Introduction

Developers work with various types of data ranging from displaying information collected from user inputting which is then stored in a container, reading information from various sources such as web services, native files to databases. One thing is common, at one point the data is represented as an object and usually a string. In this article developers will learn how to work with raw data to convert to a type suitable for tasks in Visual Studio solutions using defensive programming which means in most task data read or written may not be in the expected format to be stored in designated containers like databases, json, xml or another format.

Information and code samples are geared towards both novice and intermediate skill level which are demonstrated in unit test, Windows Forms and WPF projects. In some cases, there will be class projects which can be used in a Visual Studio solution by copying one of the class projects into an existing Visual Studio solution followed by (if needed) changing the .NET Framework version in the class project to match the .NET Framework used in an existing Visual Studio solution. The base .NET Framework used in code in this article is 4.7.2. If a Framework below 3.5 is used code presented may not work, for example String. IsNullOrWhiteSpace was first introduced in Framework 3.5.

Language extension methods are utilizing in many operations which in some cases utilize LINQ or Lambda, when reviewing these methods do not to hung up on the complexity, instead if the method(s) work simply use them.

The code presented should not be considered that they belong to one platform when presented in ASP.NET, WPF or Windows Forms. For example, exploring code in a WPF project may reveal a useful regular expression pattern or a unit test may lead to a method useful in a Windows Form project

Conventions 

All code presented uses the following directives, Option Strict On, Option Infer On. Using these directives assist with having quality code.

A common practice with novice developers to programming or have coded in perhaps JavaScript are not use to strong typing as shown in the code below.

A common practice with novice developers to programming or have coded in perhaps JavaScript are not use to strong typing as shown in the code below.

Option Strict Off
Option Infer Off
Public Class Form1
    Private Sub Button1_Click(sender As Object, e As EventArgs) _
        Handles Button1.Click
 
        Dim someInteger = CInt("Does not represent an Integer")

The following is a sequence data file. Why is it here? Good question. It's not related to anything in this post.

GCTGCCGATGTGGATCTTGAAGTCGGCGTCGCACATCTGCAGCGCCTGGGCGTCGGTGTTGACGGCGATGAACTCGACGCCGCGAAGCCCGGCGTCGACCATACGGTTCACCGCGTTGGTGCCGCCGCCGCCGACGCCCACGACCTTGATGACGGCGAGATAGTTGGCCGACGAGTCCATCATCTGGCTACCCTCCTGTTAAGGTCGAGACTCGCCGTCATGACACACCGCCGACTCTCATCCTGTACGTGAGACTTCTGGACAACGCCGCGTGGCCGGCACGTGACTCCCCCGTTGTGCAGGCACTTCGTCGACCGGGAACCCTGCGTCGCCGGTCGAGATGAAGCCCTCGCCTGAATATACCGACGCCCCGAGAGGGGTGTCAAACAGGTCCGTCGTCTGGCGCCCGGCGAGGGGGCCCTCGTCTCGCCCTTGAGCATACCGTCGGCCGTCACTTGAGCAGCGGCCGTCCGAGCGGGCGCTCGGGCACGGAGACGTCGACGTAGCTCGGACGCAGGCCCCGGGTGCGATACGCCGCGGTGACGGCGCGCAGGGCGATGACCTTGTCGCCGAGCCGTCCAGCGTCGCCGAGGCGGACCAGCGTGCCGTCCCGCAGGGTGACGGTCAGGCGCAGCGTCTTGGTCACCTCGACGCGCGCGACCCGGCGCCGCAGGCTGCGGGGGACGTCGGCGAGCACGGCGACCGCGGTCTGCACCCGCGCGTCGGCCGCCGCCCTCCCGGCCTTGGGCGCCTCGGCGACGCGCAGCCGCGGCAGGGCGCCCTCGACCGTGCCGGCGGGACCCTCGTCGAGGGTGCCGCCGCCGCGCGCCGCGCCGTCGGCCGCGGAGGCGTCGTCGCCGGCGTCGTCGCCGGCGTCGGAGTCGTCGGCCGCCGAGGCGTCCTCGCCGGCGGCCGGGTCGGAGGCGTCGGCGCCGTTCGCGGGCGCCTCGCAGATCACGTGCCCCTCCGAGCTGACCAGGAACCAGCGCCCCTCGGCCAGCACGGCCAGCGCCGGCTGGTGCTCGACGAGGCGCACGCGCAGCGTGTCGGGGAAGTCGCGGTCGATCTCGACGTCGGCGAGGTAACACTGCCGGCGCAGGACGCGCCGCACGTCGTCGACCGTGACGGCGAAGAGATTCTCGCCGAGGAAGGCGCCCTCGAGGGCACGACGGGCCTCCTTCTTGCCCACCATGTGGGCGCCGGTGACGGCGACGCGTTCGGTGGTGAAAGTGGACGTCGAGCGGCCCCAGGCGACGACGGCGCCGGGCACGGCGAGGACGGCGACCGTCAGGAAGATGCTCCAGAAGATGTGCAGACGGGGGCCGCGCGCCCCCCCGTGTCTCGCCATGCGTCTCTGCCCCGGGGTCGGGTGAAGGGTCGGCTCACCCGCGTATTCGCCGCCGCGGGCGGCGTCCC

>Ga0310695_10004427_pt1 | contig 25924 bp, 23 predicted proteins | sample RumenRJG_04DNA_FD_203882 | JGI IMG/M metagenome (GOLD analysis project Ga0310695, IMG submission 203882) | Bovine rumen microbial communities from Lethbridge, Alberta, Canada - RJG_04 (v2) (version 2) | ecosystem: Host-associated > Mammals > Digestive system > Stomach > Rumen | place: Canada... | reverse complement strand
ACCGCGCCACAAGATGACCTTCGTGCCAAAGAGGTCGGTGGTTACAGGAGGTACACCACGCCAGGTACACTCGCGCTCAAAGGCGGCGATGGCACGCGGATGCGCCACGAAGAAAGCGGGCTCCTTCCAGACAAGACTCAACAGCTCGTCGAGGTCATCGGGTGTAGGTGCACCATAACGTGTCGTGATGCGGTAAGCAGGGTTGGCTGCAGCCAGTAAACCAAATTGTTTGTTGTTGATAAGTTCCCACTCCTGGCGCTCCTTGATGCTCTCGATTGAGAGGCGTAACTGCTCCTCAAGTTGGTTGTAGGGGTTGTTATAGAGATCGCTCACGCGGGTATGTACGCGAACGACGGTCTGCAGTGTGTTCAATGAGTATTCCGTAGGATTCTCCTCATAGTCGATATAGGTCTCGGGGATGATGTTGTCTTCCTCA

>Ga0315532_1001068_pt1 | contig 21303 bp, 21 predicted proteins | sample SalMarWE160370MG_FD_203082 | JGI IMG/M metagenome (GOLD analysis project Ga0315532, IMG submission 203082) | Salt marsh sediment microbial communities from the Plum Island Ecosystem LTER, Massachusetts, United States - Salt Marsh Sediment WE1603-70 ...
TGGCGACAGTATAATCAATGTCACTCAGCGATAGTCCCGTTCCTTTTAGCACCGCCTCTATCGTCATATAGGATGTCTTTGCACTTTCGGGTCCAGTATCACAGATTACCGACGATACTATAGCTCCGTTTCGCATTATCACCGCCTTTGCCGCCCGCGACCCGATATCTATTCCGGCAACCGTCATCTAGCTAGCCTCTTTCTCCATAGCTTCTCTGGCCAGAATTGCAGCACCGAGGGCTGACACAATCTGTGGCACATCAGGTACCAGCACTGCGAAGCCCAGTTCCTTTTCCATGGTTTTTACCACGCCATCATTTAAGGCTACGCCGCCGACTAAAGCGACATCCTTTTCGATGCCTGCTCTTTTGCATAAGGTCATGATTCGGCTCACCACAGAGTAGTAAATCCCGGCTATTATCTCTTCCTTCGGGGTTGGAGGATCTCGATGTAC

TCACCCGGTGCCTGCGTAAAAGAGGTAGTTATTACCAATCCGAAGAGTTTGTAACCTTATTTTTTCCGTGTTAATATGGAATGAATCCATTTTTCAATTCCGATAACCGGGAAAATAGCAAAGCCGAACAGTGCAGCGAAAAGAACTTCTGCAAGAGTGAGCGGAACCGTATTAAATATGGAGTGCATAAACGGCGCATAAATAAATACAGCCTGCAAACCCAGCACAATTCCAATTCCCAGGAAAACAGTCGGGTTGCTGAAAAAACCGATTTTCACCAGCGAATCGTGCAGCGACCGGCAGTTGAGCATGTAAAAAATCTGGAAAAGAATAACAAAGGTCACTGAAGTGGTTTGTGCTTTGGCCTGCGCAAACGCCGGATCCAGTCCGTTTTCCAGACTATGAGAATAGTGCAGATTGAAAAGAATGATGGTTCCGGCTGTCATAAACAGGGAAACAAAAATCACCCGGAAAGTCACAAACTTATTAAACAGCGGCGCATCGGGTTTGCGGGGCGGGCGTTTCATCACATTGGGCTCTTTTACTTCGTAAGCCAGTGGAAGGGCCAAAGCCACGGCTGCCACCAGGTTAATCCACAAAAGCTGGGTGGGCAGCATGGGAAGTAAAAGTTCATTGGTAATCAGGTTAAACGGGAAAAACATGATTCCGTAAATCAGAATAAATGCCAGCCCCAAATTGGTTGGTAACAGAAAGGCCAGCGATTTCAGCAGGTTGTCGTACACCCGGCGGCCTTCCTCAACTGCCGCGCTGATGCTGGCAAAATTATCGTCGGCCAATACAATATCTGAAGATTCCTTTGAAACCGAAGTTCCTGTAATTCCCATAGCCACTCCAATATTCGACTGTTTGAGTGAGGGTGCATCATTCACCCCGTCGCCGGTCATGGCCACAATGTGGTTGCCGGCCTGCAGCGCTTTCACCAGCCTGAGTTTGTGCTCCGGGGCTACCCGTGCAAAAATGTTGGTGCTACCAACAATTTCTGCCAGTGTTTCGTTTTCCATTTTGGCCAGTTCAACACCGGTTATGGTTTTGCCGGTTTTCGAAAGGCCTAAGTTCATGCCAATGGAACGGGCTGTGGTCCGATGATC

End Sub
End Class

In the code above someInteger variable is an object, not a String which compile but will throw a runtime exception because there was no type checking.

In the following code sample Option Strict On will not compile as Visual Studio wants a type.

Option Strict On
Option Infer Off
Public Class Form1
    Private Sub Button1_Click(sender As Object, e As EventArgs) _
        Handles Button1.Click
 
        Dim someInteger = CInt("Does not represent an Integer")
 
    End Sub
End Class

Adding the type.

Option Strict On
Option Infer Off
Public Class Form1
    Private Sub Button1_Click(sender As Object, e As EventArgs) _
        Handles Button1.Click
 
        Dim someInteger As Integer = CInt("Does not represent an Integer")
 
    End Sub
End Class

Visual Studio will allow this code to compile even though the conversion will fail as "Does not represent an Integer" can not be represented as an Integer.

By setting Option Strict On provides a decent base for writing quality code. Later assertion will be taught to protect against runtime exceptions when a value can not be converted from one type to another type without any runtime exceptions.

The following code example shows the basics for testing if a string can be converted to an Integer.

Option Strict On
Option Infer On
Public Class Form1
    Private Sub Button1_Click(sender As Object, e As EventArgs) _
        Handles Button1.Click
 
        Dim userInput As String = "Does not represent an Integer"
 
        If Not String.IsNullOrWhiteSpace(userInput) Then
            Dim someInteger As Integer = 0
            If Integer.TryParse(userInput, someInteger) Then
                ' converted
            Else
                ' failed to convert
            End If
        Else
            ' variable has no content
        End If
    End Sub
End Class

Naming variables and controls